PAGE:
Royal Bank of Scotland (RBS.L) has appointed its first independent climate adviser, part of new chief executive Alison Rose’s push to make the environment a top priority at the bank.
RBS said on Wednesday that climate change expert and economist Lord Nicholas Stern would become its first ever independent climate adviser, providing management with eight days of advice a year for two years.
A former World Bank chief economist, Lord Stern is currently the chair of the Centre for Climate Change Economics and Policy. He also chairs the London School of Economics’ Grantham Research Institute, which recently published an in-depth report into how finance can help the transition to a “green economy” and co-chairs the Global Commission on the Economy and Climate .
In 2006, he produced the “Stern Review” for the UK government into the economics of climate change.
“There is an intense urgency to tackle climate change now: this is an absolutely crucial decade for taking action to protect future generations,” Lord Stern said in a statement. “The coronavirus pandemic has highlighted the dangers, fragility and inequities of the old economy.
“We now have an opportunity to build back better. It is crucially important for financial institutions to rise to the climate emergency and I will provide independent advice and guidance to NatWest Group to help it meet its climate ambitions.”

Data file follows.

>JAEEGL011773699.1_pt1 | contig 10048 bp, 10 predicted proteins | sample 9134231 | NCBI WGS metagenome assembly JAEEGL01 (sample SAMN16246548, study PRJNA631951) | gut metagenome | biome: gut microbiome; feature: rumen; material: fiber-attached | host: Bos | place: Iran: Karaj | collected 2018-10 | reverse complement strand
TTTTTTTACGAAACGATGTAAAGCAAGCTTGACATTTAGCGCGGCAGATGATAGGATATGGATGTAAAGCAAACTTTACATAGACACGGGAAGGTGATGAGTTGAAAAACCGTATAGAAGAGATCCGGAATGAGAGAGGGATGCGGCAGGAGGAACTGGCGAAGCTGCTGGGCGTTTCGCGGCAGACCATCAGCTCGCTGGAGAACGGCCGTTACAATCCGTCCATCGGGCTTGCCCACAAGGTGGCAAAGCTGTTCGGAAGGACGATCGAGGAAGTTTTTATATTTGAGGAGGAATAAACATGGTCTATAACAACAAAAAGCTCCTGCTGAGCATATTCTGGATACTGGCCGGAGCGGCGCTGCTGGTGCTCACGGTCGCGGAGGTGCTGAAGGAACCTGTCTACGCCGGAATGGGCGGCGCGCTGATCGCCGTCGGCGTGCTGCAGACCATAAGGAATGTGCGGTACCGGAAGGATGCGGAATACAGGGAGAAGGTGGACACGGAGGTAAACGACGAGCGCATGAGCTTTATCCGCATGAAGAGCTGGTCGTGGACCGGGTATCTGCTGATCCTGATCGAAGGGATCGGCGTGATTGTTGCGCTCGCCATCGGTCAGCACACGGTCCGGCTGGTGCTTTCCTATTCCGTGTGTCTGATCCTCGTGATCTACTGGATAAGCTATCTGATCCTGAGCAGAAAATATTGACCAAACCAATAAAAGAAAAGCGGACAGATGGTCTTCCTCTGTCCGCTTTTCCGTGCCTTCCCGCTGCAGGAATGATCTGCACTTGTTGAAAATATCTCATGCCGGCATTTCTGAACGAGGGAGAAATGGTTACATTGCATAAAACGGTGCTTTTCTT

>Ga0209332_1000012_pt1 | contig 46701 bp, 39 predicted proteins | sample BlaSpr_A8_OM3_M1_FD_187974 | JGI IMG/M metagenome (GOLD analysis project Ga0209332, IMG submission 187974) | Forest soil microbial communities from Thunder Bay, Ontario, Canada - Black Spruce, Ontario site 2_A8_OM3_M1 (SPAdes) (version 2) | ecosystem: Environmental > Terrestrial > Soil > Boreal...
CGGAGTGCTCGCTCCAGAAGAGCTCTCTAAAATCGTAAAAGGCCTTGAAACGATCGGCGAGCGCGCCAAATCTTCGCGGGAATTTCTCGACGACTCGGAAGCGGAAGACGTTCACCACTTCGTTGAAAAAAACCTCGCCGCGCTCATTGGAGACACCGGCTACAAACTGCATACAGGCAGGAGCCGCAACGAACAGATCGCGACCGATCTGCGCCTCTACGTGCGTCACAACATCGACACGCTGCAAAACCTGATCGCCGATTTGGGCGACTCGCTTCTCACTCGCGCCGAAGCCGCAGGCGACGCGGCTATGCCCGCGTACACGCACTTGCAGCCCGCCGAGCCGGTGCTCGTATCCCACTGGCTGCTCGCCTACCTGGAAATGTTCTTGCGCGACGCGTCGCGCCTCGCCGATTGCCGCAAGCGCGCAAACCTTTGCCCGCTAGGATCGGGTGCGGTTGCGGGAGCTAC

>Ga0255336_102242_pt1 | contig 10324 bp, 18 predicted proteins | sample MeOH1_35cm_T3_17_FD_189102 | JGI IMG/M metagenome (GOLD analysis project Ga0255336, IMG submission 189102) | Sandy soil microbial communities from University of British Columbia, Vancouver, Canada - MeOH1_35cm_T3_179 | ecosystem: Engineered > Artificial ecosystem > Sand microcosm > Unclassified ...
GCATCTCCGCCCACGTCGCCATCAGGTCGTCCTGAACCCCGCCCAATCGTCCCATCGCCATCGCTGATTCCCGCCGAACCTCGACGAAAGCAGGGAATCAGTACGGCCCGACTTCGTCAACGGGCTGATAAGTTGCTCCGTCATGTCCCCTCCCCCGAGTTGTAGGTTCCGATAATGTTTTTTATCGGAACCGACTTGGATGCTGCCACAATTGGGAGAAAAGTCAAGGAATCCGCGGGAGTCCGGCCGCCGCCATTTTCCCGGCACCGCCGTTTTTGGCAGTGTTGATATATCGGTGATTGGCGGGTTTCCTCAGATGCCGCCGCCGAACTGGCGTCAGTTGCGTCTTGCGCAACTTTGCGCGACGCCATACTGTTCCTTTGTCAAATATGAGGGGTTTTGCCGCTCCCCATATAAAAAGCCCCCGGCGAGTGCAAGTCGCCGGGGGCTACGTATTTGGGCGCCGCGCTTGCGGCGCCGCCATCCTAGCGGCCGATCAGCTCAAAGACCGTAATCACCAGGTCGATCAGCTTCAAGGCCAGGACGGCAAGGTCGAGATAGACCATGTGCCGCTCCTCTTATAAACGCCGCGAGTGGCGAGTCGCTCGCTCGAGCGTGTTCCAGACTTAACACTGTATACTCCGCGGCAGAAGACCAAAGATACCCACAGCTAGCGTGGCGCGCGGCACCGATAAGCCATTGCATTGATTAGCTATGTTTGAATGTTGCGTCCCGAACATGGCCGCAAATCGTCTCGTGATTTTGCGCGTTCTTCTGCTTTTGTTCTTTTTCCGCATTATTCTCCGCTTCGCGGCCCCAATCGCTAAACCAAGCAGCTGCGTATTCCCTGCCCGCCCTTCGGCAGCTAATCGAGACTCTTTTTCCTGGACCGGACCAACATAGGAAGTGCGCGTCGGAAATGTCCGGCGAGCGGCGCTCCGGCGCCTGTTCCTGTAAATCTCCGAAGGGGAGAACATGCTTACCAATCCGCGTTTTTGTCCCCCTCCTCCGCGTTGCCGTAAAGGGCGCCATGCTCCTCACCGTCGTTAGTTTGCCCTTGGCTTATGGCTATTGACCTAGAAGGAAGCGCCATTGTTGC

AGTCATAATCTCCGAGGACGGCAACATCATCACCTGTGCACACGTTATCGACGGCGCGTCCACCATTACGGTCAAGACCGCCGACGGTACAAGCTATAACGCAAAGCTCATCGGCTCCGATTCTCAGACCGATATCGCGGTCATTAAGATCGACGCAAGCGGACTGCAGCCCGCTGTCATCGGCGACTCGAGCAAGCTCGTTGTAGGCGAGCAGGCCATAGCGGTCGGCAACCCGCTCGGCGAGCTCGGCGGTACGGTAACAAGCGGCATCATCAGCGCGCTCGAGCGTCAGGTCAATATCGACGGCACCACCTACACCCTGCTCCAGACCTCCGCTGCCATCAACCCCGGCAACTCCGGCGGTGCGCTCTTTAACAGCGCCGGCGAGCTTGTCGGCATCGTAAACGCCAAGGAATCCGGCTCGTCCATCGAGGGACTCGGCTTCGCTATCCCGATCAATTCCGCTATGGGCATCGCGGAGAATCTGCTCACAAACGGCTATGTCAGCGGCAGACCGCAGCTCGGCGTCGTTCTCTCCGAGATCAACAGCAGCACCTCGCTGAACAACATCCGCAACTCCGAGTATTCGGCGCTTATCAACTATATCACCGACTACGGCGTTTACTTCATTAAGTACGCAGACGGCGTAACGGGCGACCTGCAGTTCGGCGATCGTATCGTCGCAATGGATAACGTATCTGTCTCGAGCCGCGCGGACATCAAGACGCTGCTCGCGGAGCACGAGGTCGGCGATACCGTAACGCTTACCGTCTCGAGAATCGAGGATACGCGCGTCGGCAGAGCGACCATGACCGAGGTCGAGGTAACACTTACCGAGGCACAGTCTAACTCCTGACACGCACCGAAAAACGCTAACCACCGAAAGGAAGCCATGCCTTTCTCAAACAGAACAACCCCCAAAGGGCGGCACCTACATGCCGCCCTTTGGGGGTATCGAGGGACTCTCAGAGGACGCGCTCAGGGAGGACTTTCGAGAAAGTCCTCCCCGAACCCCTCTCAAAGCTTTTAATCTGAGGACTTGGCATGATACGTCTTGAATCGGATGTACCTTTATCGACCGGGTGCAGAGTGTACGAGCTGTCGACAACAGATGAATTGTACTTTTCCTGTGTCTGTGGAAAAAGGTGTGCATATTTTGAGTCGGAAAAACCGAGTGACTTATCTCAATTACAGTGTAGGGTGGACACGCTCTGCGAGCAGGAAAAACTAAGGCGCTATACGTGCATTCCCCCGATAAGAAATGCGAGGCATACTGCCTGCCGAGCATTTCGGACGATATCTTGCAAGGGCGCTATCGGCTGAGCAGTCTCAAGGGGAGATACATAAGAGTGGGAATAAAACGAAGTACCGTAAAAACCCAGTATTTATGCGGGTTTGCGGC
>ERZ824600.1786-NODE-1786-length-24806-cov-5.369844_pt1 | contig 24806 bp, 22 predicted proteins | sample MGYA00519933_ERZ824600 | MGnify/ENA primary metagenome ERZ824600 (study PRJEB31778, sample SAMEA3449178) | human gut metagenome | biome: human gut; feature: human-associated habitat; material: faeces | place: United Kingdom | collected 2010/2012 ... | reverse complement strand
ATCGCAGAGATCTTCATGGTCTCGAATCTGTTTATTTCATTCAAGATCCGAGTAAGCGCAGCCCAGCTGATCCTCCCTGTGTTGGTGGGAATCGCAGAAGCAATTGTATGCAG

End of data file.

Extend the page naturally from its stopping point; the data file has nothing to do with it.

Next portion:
RBS chief executive Alison Rose said: “This is the biggest challenge facing our planet today, and I am delighted that Lord Stern has agreed to work with us to provide independent advice and guidance to help us meet our ambitious targets and drive positive change on this crucial issue.”
Rose made fighting climate change a key priority when she took over RBS last November. She promised “bold” action on climate change as part of her mission to make RBS a “purpose-led bank.”
The bank said on Wednesday it had signed the United Nations’s Collective Commitment to Climate Action (CCCA), a pledge to align the bank’s operations with the goals of the 2015 Paris climate agreement.
News of Lord Stern’s appointment and the signing of the CCCA came as RBS confirmed plans to officially change its name to Natwest Group on Wednesday. The news was first flagged in February.
Rose said it was a “historic day” but added that it was more “symbolic” as customers of both RBS and Natwest would not notice any changes.